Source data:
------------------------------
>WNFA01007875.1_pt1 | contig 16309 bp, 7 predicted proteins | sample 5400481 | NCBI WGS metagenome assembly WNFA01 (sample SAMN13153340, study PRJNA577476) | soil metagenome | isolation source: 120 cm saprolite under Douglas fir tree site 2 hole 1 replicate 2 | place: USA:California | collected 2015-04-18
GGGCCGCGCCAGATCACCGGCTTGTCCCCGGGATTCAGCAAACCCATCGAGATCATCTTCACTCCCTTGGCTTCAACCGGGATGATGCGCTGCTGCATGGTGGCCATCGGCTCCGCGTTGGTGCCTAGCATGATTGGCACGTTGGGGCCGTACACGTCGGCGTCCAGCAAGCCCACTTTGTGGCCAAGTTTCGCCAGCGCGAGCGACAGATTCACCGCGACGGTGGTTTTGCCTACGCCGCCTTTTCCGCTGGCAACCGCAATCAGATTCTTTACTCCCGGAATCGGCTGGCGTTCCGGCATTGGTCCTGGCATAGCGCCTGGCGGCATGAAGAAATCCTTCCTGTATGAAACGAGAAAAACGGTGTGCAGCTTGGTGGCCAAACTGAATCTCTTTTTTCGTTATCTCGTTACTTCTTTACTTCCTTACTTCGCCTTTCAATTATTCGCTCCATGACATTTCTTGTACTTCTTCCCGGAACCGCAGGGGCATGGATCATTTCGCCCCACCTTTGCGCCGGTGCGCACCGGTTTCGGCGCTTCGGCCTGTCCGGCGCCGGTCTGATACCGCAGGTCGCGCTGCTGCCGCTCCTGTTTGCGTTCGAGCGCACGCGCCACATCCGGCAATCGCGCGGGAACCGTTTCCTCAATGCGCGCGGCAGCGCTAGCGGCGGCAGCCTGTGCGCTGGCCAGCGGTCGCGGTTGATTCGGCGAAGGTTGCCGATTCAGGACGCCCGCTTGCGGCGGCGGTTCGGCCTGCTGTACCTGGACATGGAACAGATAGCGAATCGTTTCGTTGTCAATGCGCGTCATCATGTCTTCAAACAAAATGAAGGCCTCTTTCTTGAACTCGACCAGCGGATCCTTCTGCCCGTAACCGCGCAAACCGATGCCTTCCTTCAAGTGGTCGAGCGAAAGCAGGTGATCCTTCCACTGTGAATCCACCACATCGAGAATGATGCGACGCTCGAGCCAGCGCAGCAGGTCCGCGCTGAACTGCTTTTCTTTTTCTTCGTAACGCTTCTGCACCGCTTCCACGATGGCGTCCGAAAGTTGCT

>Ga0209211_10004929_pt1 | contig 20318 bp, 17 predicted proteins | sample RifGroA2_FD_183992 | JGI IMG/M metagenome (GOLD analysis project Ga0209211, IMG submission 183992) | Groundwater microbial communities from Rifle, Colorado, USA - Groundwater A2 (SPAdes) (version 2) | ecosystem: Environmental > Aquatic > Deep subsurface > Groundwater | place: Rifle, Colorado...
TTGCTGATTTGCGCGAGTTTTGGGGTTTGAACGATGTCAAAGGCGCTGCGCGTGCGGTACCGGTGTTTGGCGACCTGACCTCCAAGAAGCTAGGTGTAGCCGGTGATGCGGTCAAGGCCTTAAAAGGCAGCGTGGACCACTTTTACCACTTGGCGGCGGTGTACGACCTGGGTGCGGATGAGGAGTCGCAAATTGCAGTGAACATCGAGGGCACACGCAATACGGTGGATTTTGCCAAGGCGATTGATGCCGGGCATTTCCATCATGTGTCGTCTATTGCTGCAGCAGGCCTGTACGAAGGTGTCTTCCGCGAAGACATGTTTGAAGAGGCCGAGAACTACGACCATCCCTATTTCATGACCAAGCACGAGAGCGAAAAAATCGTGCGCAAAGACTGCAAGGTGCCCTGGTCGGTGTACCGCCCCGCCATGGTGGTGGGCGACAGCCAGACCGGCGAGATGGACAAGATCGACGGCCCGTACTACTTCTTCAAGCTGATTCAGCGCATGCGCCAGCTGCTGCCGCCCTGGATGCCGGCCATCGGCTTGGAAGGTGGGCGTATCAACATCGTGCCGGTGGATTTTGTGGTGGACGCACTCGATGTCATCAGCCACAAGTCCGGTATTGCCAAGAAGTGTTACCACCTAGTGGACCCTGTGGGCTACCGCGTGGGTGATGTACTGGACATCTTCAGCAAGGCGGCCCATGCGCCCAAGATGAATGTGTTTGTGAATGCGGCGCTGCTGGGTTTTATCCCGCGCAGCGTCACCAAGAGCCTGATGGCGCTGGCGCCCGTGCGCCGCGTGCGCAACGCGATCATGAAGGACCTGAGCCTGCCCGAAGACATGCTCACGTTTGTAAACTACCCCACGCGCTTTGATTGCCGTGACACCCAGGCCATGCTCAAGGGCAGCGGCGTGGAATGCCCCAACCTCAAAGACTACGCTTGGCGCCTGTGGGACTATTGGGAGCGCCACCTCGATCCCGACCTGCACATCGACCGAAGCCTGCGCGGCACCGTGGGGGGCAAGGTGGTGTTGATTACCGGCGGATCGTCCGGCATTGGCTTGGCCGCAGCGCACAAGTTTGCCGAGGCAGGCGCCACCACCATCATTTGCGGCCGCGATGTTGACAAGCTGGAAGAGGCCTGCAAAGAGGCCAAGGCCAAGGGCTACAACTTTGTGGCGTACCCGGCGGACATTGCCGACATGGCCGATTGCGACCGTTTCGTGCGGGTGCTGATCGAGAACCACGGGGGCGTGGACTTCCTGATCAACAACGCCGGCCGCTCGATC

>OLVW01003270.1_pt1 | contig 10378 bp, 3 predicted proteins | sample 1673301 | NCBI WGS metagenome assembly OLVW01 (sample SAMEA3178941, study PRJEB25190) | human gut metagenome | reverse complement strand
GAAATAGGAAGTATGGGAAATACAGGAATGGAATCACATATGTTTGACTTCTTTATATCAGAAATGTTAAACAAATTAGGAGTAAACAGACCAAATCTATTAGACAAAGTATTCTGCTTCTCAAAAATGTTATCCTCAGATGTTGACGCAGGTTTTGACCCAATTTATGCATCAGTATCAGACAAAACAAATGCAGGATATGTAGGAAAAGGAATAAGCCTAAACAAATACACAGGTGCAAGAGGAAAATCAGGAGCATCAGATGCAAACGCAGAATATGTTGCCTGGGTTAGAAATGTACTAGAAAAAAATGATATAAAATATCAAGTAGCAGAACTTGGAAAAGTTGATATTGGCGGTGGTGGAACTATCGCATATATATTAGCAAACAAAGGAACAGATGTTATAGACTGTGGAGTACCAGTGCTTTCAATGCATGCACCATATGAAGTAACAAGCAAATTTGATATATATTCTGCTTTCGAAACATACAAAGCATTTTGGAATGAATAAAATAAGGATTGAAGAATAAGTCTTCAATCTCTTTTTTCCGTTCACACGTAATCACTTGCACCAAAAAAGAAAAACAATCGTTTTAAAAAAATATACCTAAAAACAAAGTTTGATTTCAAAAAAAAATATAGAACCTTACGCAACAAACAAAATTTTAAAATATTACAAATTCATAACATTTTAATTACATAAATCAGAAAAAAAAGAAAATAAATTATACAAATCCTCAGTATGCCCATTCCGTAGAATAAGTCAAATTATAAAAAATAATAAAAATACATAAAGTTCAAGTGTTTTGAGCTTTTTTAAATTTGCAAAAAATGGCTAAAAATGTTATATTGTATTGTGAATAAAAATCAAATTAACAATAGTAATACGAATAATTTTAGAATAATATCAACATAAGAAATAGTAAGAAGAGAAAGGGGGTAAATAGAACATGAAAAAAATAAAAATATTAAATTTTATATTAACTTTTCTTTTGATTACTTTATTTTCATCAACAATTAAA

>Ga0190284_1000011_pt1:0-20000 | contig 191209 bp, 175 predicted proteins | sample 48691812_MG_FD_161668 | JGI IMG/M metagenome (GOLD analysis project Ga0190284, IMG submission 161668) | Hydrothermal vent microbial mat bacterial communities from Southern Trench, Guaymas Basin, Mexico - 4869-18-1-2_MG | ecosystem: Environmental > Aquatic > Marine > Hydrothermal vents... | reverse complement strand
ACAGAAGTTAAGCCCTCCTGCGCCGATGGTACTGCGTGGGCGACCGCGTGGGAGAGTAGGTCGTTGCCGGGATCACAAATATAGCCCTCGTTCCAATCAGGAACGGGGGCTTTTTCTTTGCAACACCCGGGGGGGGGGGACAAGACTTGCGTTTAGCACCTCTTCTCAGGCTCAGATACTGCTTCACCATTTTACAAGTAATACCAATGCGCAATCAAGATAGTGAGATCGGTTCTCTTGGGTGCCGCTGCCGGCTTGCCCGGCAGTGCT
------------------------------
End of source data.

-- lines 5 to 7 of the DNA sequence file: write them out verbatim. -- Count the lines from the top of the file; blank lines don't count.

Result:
>OLVW01003270.1_pt1 | contig 10378 bp, 3 predicted proteins | sample 1673301 | NCBI WGS metagenome assembly OLVW01 (sample SAMEA3178941, study PRJEB25190) | human gut metagenome | reverse complement strand
GAAATAGGAAGTATGGGAAATACAGGAATGGAATCACATATGTTTGACTTCTTTATATCAGAAATGTTAAACAAATTAGGAGTAAACAGACCAAATCTATTAGACAAAGTATTCTGCTTCTCAAAAATGTTATCCTCAGATGTTGACGCAGGTTTTGACCCAATTTATGCATCAGTATCAGACAAAACAAATGCAGGATATGTAGGAAAAGGAATAAGCCTAAACAAATACACAGGTGCAAGAGGAAAATCAGGAGCATCAGATGCAAACGCAGAATATGTTGCCTGGGTTAGAAATGTACTAGAAAAAAATGATATAAAATATCAAGTAGCAGAACTTGGAAAAGTTGATATTGGCGGTGGTGGAACTATCGCATATATATTAGCAAACAAAGGAACAGATGTTATAGACTGTGGAGTACCAGTGCTTTCAATGCATGCACCATATGAAGTAACAAGCAAATTTGATATATATTCTGCTTTCGAAACATACAAAGCATTTTGGAATGAATAAAATAAGGATTGAAGAATAAGTCTTCAATCTCTTTTTTCCGTTCACACGTAATCACTTGCACCAAAAAAGAAAAACAATCGTTTTAAAAAAATATACCTAAAAACAAAGTTTGATTTCAAAAAAAAATATAGAACCTTACGCAACAAACAAAATTTTAAAATATTACAAATTCATAACATTTTAATTACATAAATCAGAAAAAAAAGAAAATAAATTATACAAATCCTCAGTATGCCCATTCCGTAGAATAAGTCAAATTATAAAAAATAATAAAAATACATAAAGTTCAAGTGTTTTGAGCTTTTTTAAATTTGCAAAAAATGGCTAAAAATGTTATATTGTATTGTGAATAAAAATCAAATTAACAATAGTAATACGAATAATTTTAGAATAATATCAACATAAGAAATAGTAAGAAGAGAAAGGGGGTAAATAGAACATGAAAAAAATAAAAATATTAAATTTTATATTAACTTTTCTTTTGATTACTTTATTTTCATCAACAATTAAA

>Ga0190284_1000011_pt1:0-20000 | contig 191209 bp, 175 predicted proteins | sample 48691812_MG_FD_161668 | JGI IMG/M metagenome (GOLD analysis project Ga0190284, IMG submission 161668) | Hydrothermal vent microbial mat bacterial communities from Southern Trench, Guaymas Basin, Mexico - 4869-18-1-2_MG | ecosystem: Environmental > Aquatic > Marine > Hydrothermal vents... | reverse complement strand